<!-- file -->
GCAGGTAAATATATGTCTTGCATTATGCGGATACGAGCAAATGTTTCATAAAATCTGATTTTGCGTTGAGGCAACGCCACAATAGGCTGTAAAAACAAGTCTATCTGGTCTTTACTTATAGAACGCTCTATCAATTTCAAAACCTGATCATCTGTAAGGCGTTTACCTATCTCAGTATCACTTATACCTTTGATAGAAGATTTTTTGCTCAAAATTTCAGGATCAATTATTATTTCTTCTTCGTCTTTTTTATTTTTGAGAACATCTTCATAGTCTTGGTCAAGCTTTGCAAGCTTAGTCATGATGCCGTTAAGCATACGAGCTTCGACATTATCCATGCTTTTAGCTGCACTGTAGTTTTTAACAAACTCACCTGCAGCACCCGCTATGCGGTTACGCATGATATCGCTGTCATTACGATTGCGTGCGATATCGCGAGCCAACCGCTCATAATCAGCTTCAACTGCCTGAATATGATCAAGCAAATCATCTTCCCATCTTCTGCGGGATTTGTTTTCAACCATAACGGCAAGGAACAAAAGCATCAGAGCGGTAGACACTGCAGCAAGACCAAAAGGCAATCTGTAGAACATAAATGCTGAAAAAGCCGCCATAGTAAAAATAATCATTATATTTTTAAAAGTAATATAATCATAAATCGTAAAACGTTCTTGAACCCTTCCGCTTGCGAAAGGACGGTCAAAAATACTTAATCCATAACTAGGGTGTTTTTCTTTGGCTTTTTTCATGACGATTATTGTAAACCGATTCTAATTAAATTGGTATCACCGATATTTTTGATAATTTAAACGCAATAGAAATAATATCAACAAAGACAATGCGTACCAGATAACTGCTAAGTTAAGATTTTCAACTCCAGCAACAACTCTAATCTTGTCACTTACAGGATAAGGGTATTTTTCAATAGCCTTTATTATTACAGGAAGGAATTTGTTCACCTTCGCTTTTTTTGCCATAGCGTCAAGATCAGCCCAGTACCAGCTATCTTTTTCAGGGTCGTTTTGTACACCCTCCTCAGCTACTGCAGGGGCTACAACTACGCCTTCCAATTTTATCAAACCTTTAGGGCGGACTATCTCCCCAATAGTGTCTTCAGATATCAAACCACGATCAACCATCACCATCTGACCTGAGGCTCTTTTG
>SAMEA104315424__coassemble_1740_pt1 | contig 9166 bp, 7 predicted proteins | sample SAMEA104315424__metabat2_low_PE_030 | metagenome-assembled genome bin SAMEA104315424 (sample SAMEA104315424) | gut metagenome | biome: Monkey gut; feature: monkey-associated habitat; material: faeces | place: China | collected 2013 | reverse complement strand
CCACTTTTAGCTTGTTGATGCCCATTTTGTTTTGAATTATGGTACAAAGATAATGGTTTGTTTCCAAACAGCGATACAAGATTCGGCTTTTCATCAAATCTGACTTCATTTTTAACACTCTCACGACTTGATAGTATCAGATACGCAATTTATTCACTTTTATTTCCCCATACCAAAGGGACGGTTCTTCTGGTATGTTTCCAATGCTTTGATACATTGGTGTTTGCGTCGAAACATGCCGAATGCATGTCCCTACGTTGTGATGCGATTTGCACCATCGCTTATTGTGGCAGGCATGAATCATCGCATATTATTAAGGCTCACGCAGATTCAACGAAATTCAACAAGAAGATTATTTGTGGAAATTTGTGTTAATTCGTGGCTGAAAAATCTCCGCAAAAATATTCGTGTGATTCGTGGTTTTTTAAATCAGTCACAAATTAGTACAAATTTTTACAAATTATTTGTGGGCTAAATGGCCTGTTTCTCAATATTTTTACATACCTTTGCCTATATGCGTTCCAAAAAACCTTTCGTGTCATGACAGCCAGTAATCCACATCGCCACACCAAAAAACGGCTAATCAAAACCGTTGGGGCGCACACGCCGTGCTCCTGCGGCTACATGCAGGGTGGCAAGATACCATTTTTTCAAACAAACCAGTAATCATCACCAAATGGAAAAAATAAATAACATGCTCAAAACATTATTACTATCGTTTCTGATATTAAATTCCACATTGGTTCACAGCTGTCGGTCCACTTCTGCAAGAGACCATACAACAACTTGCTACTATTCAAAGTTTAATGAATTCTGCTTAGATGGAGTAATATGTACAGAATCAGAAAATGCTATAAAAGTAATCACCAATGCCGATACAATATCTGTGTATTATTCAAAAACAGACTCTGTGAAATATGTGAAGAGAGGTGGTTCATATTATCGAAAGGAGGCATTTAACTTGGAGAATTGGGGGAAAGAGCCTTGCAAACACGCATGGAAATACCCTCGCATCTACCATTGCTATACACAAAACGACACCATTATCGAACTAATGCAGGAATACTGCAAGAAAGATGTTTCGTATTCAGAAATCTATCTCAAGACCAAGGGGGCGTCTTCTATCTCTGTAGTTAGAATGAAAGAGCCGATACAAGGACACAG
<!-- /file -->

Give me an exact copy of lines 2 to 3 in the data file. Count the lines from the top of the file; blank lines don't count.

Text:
>SAMEA104315424__coassemble_1740_pt1 | contig 9166 bp, 7 predicted proteins | sample SAMEA104315424__metabat2_low_PE_030 | metagenome-assembled genome bin SAMEA104315424 (sample SAMEA104315424) | gut metagenome | biome: Monkey gut; feature: monkey-associated habitat; material: faeces | place: China | collected 2013 | reverse complement strand
CCACTTTTAGCTTGTTGATGCCCATTTTGTTTTGAATTATGGTACAAAGATAATGGTTTGTTTCCAAACAGCGATACAAGATTCGGCTTTTCATCAAATCTGACTTCATTTTTAACACTCTCACGACTTGATAGTATCAGATACGCAATTTATTCACTTTTATTTCCCCATACCAAAGGGACGGTTCTTCTGGTATGTTTCCAATGCTTTGATACATTGGTGTTTGCGTCGAAACATGCCGAATGCATGTCCCTACGTTGTGATGCGATTTGCACCATCGCTTATTGTGGCAGGCATGAATCATCGCATATTATTAAGGCTCACGCAGATTCAACGAAATTCAACAAGAAGATTATTTGTGGAAATTTGTGTTAATTCGTGGCTGAAAAATCTCCGCAAAAATATTCGTGTGATTCGTGGTTTTTTAAATCAGTCACAAATTAGTACAAATTTTTACAAATTATTTGTGGGCTAAATGGCCTGTTTCTCAATATTTTTACATACCTTTGCCTATATGCGTTCCAAAAAACCTTTCGTGTCATGACAGCCAGTAATCCACATCGCCACACCAAAAAACGGCTAATCAAAACCGTTGGGGCGCACACGCCGTGCTCCTGCGGCTACATGCAGGGTGGCAAGATACCATTTTTTCAAACAAACCAGTAATCATCACCAAATGGAAAAAATAAATAACATGCTCAAAACATTATTACTATCGTTTCTGATATTAAATTCCACATTGGTTCACAGCTGTCGGTCCACTTCTGCAAGAGACCATACAACAACTTGCTACTATTCAAAGTTTAATGAATTCTGCTTAGATGGAGTAATATGTACAGAATCAGAAAATGCTATAAAAGTAATCACCAATGCCGATACAATATCTGTGTATTATTCAAAAACAGACTCTGTGAAATATGTGAAGAGAGGTGGTTCATATTATCGAAAGGAGGCATTTAACTTGGAGAATTGGGGGAAAGAGCCTTGCAAACACGCATGGAAATACCCTCGCATCTACCATTGCTATACACAAAACGACACCATTATCGAACTAATGCAGGAATACTGCAAGAAAGATGTTTCGTATTCAGAAATCTATCTCAAGACCAAGGGGGCGTCTTCTATCTCTGTAGTTAGAATGAAAGAGCCGATACAAGGACACAG